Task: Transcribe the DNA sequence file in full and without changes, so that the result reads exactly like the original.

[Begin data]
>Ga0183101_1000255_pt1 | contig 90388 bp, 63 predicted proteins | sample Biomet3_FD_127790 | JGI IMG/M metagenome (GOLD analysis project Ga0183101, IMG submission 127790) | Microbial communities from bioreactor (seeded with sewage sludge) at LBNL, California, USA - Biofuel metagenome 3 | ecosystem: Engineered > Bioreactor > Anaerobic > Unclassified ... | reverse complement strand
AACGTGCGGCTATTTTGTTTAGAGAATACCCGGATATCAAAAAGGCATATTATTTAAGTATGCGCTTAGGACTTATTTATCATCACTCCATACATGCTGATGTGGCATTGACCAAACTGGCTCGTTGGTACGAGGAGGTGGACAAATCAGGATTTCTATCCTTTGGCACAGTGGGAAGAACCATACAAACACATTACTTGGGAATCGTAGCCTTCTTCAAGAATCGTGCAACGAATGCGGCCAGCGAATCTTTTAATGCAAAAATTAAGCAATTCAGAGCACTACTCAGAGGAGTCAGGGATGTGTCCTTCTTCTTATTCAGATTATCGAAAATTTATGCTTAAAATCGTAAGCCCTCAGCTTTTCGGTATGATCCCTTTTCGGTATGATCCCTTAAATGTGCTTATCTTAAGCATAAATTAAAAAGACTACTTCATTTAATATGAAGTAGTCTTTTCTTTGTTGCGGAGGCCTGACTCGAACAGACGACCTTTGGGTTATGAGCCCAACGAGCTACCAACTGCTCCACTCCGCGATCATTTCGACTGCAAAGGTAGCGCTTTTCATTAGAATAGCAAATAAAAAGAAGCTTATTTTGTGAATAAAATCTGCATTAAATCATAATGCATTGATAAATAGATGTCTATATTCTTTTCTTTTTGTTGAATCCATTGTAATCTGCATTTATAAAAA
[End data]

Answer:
>Ga0183101_1000255_pt1 | contig 90388 bp, 63 predicted proteins | sample Biomet3_FD_127790 | JGI IMG/M metagenome (GOLD analysis project Ga0183101, IMG submission 127790) | Microbial communities from bioreactor (seeded with sewage sludge) at LBNL, California, USA - Biofuel metagenome 3 | ecosystem: Engineered > Bioreactor > Anaerobic > Unclassified ... | reverse complement strand
AACGTGCGGCTATTTTGTTTAGAGAATACCCGGATATCAAAAAGGCATATTATTTAAGTATGCGCTTAGGACTTATTTATCATCACTCCATACATGCTGATGTGGCATTGACCAAACTGGCTCGTTGGTACGAGGAGGTGGACAAATCAGGATTTCTATCCTTTGGCACAGTGGGAAGAACCATACAAACACATTACTTGGGAATCGTAGCCTTCTTCAAGAATCGTGCAACGAATGCGGCCAGCGAATCTTTTAATGCAAAAATTAAGCAATTCAGAGCACTACTCAGAGGAGTCAGGGATGTGTCCTTCTTCTTATTCAGATTATCGAAAATTTATGCTTAAAATCGTAAGCCCTCAGCTTTTCGGTATGATCCCTTTTCGGTATGATCCCTTAAATGTGCTTATCTTAAGCATAAATTAAAAAGACTACTTCATTTAATATGAAGTAGTCTTTTCTTTGTTGCGGAGGCCTGACTCGAACAGACGACCTTTGGGTTATGAGCCCAACGAGCTACCAACTGCTCCACTCCGCGATCATTTCGACTGCAAAGGTAGCGCTTTTCATTAGAATAGCAAATAAAAAGAAGCTTATTTTGTGAATAAAATCTGCATTAAATCATAATGCATTGATAAATAGATGTCTATATTCTTTTCTTTTTGTTGAATCCATTGTAATCTGCATTTATAAAAA